In the beginning of 2010, Ohio had 18 congressional seats. Democrats held 10 of them.
“We had five very, very competitive races, and I don’t think anybody thought all five of the Republicans were going to win,” remembers Bob Gibbs. But Gibbs and those other Republicans did win. Even incumbent northeast Ohio Democrats – saddled with unpopular votes for Obamacare – lost to Republicans newcomers like Gibbs and Jim Renacci.
Then came the official Census, which showed Ohio’s population-growth lagging. That whacked two congressional seats. And it was an overwhelmingly Republican Legislature – with the new Republican governor’s blessing -- that got to draw the new congressional maps.
Kaptur vs. Kucinich
Jerry Austin is a Democratic consultant. But he admires a political job well done.
“We didn’t win the pencil, and if you don’t win the pencil, then it gives the Republicans a chance to draw as many districts as they can, evidenced by having a road that went from Marcy Kaptur’s District to Dennis Kucinich’s district to join them, so they took Kucinich out.”
That district – a narrow strip from Cleveland to Toledo hugging Lake Erie – is strongly Democratic. So are three others. But the rest are anywhere from “leans” to “solidly” Republican.
Across the aisle
Marcia Fudge sits in one of those safe Democratic districts, stretching from Cleveland down to Akron. In a Q&A with the Akron Press Club, she acknowledged it’s good for her own job security. But she says it’s bad for democracy and for working across the aisle in Washington.
“I am fortunate that my district has always been fairly moderate. But I still try to work with my colleagues to get something done. But there are so many who don’t even want to hear what you say because they know what sells at home is for them to be the worst son-of-a-gun in the House.”
Republicans and reform
Even some Republicans are critical of the process that tilts so red in a state that voted for President Obama twice.
Count Secretary of State Jon Husted among them. He’s calling for state lawmakers to come up with a new process or face voters. “If they don’t get something done soon, I foresee down the road a ballot initiative taking it out of the hands of the General Assembly. And I’m willing to be part of that if the General Assembly fails to act.”
Republican state Auditor David Yost is offering his own proposal requiring all state lawmakers to work together on a plan “and requiring some portion of participation from the minority party – whether it be the Rs or the Ds – and then the politicians’ death penalty for failure to perform.”
That death penalty? If Ds and Rs can’t agree on a map, they’re barred from running for re-election.
Referndum may be needed
Like Husted, Yost says voters may have to force the issue through a ballot referendum because both Democrats and Republicans have a stake in keeping things as they are.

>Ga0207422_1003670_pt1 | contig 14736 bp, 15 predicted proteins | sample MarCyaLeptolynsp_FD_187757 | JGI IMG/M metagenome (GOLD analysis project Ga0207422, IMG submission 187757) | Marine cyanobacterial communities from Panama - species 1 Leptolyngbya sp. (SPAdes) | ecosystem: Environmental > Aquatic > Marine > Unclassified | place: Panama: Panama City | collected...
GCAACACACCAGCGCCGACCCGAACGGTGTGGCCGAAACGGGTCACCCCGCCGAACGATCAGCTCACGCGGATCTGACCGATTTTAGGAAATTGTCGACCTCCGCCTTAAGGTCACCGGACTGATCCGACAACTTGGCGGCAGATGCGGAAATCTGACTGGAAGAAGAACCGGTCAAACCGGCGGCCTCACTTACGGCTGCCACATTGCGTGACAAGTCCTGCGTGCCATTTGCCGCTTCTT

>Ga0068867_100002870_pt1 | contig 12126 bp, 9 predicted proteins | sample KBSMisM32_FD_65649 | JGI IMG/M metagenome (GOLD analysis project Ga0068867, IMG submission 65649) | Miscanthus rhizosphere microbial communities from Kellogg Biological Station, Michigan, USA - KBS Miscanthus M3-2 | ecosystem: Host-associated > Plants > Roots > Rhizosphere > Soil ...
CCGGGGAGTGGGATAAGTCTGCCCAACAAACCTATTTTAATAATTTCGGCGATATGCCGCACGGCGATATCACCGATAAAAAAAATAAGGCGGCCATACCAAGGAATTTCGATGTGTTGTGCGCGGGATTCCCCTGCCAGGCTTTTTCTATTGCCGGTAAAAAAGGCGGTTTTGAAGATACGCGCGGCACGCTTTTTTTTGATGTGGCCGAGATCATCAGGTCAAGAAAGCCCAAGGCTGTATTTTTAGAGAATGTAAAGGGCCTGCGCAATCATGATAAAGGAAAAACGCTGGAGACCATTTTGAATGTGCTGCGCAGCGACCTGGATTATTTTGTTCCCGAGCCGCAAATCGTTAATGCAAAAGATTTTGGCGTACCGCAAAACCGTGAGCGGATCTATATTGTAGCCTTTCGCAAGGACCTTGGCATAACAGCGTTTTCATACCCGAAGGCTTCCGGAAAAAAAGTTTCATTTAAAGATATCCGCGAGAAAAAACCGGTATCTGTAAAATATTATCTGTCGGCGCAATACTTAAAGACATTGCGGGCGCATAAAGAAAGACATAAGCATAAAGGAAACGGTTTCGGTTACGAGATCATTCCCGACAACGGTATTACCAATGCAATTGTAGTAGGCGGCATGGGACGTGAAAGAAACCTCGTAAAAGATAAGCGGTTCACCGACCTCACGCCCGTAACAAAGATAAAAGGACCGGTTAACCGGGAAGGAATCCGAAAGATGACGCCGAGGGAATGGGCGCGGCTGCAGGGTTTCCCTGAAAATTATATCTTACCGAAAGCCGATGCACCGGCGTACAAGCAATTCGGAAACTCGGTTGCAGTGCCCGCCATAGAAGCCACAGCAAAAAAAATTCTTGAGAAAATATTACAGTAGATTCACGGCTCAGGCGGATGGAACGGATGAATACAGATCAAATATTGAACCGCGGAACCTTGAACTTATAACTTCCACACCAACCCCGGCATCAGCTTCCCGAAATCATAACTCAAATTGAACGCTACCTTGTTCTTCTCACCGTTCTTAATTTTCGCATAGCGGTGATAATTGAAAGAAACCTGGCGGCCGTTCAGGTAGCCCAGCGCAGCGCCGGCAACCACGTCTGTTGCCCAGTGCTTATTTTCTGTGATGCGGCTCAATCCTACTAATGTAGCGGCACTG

Democratic consultant Austin sees that point. He notes that Republicans – then largely in the minority – were calling for reform back in the mid 2000s.
“One of them was to take the politics out of drawing the districts. And the Democrats and labor were against it because they thought they’d win the pencil in 2010 and draw the districts – and look what happened.”
Bob Gibbs was one of those GOP lawmakers back then. He says Democrats tried to change things after the fact.
“They actually came, tail between their legs after the November 2010 election because they gambled and thought they were going to win the statewide and they didn’t.”
This time, it was Republicans who said ‘no’ to change.
So Ohio heads into next week’s general election with 16 congressional districts. At least two – Republican Gibbs and Democrat Tim Ryan -- are virtually uncontested. And none is considered competitive among Democrats or Republicans.
A closer look at 2010, 2014 and that the thing called an Apportionment Board
There’s another way the 2010 election is playing out in the 2014 election. To understand how, you have to dig even further into the inside-political-baseball world of redistricting.
Remember those state lawmakers who drew those congressional lines? Well they have their own maps to worry about: 33 state Senate districts and 99 State House. And the group drawing those lines is something called the state Apportionment Board. That’s made up of the governor, auditor, secretary of state, and a Democratic and a Republican designee.
At the start of 2010, that looked like a good thing for Democrats: Gov. Ted Strickland, a Democrat; Secretary of State Jennifer Brunner, another Democrat. Even with the auditor being a Republican, Democrats would still hold sway.
But by the end of the year, four of the five Apportionment board seats would be in the hands of Republicans. Democratic consultant Jerry Austin: "Democrats can complain all they want. But they had a chance to win that election and they didn’t.”
Austin says the loss is tied to some internecine warfare in the Democratic party:
Governor Ted Strickland was running for re-election. But his lieutenant governor, Lee Fisher, decided to run for the U.S. Senate instead of sticking to the ticket. Fisher was a big draw among Cleveland-area Democrats. Strickland still won the Northeast Ohio region in 2010 as he did in 2006 – but by about 110,000 fewer votes. And he lost the election overall to John Kasich.
By the way – Fisher had an opponent for his Senate run in the Democratic primary: Then-Secretary of State Brunner. She lost the primary, and was out of her job as secretary of state as well. And that’s another of the Apportionment Board seats the Republicans picked up.